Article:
Early versus late-onset necrotizing enterocolitis in very low birth infants in the neonatal intensive care unit

Simona Yoffe Deri, Rimma Melamed, Kyla Marks, Yuval Mizrakli, Eugene Leibovitz, Agneta Golan, Eilon Shany

Research output: Contribution to journalArticlepeer-review

Abstract

Background: Necrotizing enterocolitis (NEC), one of the most severe emergencies in neonates, is a multifactorial disease with diverse risk factors. Objectives: To compare between the clinical and laboratory characteristics of premature infants diagnosed with early-onset NEC (EO-NEC) and those with late-onset NEC (LO-NEC). Patients and methods: Enrolled infants were identified from prospective local data collected for the Israel National very low birth weight (VLBW, < 1500 g) infant database and from the local electronic patient files data base for the period 1996–2017. Results: Overall, 95 VLBW infants (61, 64.21% EO-NEC and 34, 35.87% LO-NEC) were enrolled. EO-NEC infants had higher rate of IVH grade 3 and 4 (26.2% vs 2.9%, p = 0.005) and were more likely to undergo surgery (49.2% vs 26.5%, p = 0.031). LO-NEC infants had a higher incidence of previous bloodstream infections (35.3% vs 8.2%, p = 0.002) compared to EO-NEC. In multivariable analysis models, surgical intervention was associated with EO-NEC (OR: 4.627, p = 0.013) as well as PDA and positive blood culture prior to the NEC episode. Conclusions: Our data support the hypothesis that EO-NEC has significant different clinical and microbiological attributes compared to LO-NEC.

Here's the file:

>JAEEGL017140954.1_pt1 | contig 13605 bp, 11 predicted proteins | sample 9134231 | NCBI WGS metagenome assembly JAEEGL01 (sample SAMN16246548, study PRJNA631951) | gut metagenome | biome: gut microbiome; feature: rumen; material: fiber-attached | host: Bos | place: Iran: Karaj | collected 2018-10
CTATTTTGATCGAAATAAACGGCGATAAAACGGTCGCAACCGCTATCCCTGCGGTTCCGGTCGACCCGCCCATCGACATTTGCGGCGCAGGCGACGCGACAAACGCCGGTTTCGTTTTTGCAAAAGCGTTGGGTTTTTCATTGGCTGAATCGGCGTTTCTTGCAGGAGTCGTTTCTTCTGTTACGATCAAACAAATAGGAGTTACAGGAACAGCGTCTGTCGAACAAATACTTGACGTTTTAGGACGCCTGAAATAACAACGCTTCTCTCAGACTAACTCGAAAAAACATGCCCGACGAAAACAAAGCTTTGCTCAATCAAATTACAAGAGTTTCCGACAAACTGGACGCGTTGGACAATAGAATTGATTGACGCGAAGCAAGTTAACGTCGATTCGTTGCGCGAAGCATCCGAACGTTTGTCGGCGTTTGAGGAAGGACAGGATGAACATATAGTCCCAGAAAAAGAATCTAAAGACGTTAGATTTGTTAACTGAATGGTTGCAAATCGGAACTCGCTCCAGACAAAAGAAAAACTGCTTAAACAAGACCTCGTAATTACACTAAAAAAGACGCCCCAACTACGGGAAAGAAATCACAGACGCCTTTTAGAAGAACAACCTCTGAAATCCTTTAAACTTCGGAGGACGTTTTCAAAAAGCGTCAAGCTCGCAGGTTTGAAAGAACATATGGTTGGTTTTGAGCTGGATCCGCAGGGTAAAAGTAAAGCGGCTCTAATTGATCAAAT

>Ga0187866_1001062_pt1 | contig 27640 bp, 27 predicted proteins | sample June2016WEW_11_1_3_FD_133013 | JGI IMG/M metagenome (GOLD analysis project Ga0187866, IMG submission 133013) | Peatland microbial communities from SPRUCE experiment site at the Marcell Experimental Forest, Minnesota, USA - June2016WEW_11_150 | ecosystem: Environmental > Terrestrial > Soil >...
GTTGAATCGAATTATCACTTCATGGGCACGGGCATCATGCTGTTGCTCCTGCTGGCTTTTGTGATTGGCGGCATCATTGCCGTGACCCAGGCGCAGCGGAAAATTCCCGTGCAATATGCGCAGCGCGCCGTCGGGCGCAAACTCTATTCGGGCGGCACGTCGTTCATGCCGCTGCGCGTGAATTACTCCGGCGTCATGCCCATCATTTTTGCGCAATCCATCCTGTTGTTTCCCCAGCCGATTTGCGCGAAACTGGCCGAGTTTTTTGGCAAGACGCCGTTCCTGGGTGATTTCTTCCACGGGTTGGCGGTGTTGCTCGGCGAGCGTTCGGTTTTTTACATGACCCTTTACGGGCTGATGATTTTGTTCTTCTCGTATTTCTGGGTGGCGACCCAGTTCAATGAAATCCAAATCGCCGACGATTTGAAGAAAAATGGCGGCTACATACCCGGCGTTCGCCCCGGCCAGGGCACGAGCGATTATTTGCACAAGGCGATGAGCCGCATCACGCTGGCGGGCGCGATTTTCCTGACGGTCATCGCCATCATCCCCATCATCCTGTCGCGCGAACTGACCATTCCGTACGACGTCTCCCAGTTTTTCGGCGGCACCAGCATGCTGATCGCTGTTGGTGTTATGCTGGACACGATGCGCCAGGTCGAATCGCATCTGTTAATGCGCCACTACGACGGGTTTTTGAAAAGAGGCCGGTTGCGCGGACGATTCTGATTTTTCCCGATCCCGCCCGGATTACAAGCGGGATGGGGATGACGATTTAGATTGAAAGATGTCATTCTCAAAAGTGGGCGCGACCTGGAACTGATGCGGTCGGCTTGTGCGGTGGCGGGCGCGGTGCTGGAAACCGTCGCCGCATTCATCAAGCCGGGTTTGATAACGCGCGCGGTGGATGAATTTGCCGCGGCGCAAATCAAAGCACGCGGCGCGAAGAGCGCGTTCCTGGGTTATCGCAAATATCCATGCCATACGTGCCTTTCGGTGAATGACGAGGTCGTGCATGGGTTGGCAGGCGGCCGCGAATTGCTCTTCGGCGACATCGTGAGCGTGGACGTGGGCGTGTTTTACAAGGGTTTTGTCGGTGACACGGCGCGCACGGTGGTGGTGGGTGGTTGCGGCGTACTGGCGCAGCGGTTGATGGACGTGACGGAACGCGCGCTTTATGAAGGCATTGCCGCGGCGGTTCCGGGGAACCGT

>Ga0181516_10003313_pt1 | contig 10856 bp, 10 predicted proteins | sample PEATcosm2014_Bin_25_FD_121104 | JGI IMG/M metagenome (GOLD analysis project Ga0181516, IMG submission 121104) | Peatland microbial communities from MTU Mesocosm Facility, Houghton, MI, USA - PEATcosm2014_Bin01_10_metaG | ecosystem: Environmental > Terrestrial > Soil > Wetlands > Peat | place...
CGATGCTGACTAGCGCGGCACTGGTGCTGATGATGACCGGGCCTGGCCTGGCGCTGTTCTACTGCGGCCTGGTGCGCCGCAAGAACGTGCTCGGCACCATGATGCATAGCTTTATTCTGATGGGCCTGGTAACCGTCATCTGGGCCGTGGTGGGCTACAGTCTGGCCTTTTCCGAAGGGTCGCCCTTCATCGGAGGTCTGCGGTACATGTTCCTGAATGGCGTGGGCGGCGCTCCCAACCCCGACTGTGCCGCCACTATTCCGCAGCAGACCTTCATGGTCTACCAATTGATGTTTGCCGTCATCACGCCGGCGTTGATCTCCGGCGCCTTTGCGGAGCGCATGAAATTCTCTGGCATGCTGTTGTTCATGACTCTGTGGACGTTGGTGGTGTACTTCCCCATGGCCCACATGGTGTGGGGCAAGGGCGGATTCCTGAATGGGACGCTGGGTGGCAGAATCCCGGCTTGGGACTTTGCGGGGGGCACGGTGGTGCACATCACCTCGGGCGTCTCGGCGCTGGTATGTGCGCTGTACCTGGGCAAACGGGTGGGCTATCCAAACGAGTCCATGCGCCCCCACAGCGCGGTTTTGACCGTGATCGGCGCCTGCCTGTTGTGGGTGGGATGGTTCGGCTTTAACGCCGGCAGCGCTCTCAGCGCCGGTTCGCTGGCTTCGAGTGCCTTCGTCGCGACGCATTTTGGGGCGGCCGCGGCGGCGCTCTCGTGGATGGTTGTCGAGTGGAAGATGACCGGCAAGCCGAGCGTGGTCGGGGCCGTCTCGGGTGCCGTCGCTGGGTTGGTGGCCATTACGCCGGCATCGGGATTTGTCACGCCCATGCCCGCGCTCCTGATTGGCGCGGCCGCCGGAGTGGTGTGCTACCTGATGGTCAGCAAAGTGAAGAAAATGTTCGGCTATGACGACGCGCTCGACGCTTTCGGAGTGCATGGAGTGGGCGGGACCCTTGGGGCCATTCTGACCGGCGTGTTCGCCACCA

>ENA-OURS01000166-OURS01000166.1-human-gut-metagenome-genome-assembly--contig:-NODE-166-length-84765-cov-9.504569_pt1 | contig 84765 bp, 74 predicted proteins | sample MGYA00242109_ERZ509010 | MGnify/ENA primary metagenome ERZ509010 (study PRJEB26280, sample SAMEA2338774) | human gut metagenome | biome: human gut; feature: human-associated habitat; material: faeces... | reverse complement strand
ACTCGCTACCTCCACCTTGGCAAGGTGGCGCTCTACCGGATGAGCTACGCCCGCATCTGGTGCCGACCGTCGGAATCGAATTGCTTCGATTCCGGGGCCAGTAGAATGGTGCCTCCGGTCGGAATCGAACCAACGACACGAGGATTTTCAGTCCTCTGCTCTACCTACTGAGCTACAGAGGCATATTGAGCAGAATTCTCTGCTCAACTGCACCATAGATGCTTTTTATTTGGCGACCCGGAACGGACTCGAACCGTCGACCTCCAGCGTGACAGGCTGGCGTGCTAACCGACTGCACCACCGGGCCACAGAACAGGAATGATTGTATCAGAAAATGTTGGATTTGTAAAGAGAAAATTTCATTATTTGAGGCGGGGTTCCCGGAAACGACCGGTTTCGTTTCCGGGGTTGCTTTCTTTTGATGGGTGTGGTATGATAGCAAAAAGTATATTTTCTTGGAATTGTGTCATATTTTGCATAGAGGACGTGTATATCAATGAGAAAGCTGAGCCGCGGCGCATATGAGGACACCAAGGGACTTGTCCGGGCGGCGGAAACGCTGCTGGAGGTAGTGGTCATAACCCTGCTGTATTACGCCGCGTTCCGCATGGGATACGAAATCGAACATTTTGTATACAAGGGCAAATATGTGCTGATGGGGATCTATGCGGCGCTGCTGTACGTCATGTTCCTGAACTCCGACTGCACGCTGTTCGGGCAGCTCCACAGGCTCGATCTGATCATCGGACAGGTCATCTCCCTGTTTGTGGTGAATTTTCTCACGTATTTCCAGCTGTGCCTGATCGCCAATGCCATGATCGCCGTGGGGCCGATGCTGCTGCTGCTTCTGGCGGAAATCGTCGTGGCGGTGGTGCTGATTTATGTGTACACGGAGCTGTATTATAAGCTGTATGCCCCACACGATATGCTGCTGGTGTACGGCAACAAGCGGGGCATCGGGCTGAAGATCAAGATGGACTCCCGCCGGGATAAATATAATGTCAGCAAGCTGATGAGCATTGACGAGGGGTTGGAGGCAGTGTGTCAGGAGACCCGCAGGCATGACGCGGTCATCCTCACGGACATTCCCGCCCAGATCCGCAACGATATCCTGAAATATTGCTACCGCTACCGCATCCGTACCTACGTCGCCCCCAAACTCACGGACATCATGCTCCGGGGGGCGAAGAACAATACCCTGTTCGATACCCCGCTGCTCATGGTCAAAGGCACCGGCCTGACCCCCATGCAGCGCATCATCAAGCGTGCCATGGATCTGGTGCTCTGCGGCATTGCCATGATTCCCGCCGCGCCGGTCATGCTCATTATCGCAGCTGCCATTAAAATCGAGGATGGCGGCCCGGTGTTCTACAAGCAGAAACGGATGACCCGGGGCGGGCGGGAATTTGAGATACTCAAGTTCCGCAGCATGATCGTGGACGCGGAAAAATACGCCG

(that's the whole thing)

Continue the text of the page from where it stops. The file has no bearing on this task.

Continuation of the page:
Original languageEnglish
Pages (from-to)235-240
Number of pages6
JournalPediatric Surgery International
Volume38
Issue number2
DOIs
StatePublished - 1 Feb 2022

Keywords

  • Bacterial sepsis
  • Mortality
  • Prematurity

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